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A Short Guide to Building an E-Administration

Central European countries are increasingly aware that developing their own IT capabilities will determine their position in the modern world.

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Among the countries with the best developed e-government is Estonia. Virtually all public services are available online – citizens can even vote in elections via the internet.
Estonia is among the countries with the best developed e-government. Virtually all public services are available online – citizens can even vote in elections via the internet. Photo: Foundation of Estonian Section at EXPO 2020 Dubai / Ismail Noor

The Roman Empire is still considered the longest-lived empire in the history of the world. But this record could not have been established without an efficient administration system to manage such a vast state. In ancient China, members of the administration (called Mandarins) were at the top of the hierarchy in the country. The Ottoman Empire also functioned thanks to an extremely efficient administration. And the British Empire, on which the sun never sets, was able to control such a vast territory thanks to a very efficient bureaucracy.

Digital government has reached a critical point. It is no longer a stand-alone or auxiliary tool, nor does it represent a panacea for government deficiencies or inefficiencies; it should be seen as an integral and thoroughly integrated aspect of the physical functioning of public institutions and services delivery

United Nnations’ E-Government Survey 2022

These examples demonstrate how important efficient administration is for the prosperity of a state. Not only in the past but also nowadays. But today, the role and function of public administration have evolved. The main reason is the digital revolution and the development of new communication techniques. “The public sector is a case in point; in terms of policies, institutions, strategies, and tools, there is no longer a clear distinction or separation between government and e-government,” as written in the report “E-Government Survey 2022. The Future of Digital Government” which was prepared for the United Nations.

This report describes how countries’ administrations are handling the transition from an analog to a digital world. The authors put a clear conclusion – there is a strong correlation between the income of every state and the level of development of e-government. Higher-income countries tend to have better e-government than lower-income countries. How are the Three Seas Initiative countries handling this challenge?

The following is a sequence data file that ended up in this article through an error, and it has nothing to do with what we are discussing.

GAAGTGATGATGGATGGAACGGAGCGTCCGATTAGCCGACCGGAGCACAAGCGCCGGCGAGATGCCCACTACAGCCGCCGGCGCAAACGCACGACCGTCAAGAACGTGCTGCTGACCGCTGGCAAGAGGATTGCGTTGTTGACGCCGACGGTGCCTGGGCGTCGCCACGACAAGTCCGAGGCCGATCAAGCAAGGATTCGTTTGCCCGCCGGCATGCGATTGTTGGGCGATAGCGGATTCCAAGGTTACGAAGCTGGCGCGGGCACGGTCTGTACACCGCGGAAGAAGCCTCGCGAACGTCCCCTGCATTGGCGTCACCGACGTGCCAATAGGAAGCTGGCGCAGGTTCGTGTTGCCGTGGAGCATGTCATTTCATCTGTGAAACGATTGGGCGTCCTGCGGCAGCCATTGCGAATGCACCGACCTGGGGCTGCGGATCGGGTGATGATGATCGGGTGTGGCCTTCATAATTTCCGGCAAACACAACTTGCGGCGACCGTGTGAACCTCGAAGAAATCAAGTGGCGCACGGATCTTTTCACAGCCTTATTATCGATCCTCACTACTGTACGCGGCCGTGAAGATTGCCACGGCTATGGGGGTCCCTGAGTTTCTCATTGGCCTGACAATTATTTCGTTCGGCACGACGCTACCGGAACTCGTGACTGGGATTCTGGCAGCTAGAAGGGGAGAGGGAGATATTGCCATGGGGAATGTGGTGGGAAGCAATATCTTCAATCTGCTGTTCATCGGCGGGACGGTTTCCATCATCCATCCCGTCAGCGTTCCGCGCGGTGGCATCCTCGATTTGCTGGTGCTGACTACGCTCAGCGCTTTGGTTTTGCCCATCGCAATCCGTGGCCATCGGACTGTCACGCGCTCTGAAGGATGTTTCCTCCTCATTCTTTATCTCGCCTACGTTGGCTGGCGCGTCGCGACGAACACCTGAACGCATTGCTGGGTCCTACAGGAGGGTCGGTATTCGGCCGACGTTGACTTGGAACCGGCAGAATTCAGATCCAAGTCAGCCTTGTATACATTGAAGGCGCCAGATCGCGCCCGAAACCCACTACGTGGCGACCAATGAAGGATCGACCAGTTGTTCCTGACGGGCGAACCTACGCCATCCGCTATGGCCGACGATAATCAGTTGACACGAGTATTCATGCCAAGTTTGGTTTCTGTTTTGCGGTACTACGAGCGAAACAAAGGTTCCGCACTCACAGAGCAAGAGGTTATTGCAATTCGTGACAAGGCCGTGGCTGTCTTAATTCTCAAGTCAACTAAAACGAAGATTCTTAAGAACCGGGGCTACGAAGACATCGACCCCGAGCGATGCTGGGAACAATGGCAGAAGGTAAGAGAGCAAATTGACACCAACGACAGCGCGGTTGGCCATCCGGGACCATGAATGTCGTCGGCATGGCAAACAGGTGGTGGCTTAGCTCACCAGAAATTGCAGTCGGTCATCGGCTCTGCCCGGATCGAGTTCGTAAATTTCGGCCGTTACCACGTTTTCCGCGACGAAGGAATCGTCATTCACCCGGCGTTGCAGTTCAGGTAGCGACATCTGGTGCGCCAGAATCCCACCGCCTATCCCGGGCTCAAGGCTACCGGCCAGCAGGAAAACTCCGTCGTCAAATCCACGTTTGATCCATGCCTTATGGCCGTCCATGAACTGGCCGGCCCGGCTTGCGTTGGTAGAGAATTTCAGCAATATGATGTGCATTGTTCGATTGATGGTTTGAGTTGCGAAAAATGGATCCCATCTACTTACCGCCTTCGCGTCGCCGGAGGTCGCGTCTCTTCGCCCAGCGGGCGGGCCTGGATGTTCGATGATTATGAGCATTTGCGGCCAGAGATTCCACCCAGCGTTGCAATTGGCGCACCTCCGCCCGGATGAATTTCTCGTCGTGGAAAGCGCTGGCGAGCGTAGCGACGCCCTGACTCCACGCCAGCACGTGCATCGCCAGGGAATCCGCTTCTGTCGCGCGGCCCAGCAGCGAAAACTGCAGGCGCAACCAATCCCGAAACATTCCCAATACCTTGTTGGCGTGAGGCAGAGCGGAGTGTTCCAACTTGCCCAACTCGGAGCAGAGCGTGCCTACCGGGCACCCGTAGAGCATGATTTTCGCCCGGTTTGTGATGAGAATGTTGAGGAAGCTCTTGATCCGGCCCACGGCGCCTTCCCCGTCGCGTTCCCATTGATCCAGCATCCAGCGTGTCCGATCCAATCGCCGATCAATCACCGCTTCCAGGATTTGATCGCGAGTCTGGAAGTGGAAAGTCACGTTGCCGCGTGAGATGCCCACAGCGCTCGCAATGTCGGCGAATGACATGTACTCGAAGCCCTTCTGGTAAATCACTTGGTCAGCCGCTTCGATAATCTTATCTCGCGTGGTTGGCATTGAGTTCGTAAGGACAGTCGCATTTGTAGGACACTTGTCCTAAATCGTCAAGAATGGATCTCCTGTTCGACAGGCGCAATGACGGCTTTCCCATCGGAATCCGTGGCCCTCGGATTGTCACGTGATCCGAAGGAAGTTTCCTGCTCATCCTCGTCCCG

e-Administration: Tiger Leap forward

Among the countries with the best-developed e-government is Estonia. In the most recent list of 2022, it was ranked 8th – but in previous years, it was sometimes ranked as high as 3rd place. Estonia became independent in 1991; before that, it had been one of the Soviet republics. From the very beginning, the country wanted to develop new technology infrastructure to be able to catch up with the West as quickly as possible – the state has regarded it not only as an attempt to fill a technological niche but even as a form of way to consolidate its sovereignty and break out of technological and civilizational dependence on Russia. 

These dreams became a reality. In 1996, Tallinn launched the Tiger Leap Initiative – the program for developing digital infrastructure. Every year 1% of its GDP was spent on IT. With what result? Nowadays, Tallinn is very high in every ranking describing the country’s digital transformation. 99% of Estonians use the internet daily. Virtually all public services are available online – citizens can even vote in elections via the internet. Its high position in the “E-Government Survey 2022” report Estonia owes this primarily to the quality of its online services – in this respect, it has no equal in the world. This best shows how visionary the authors of the Tiger Leap Initiative have been.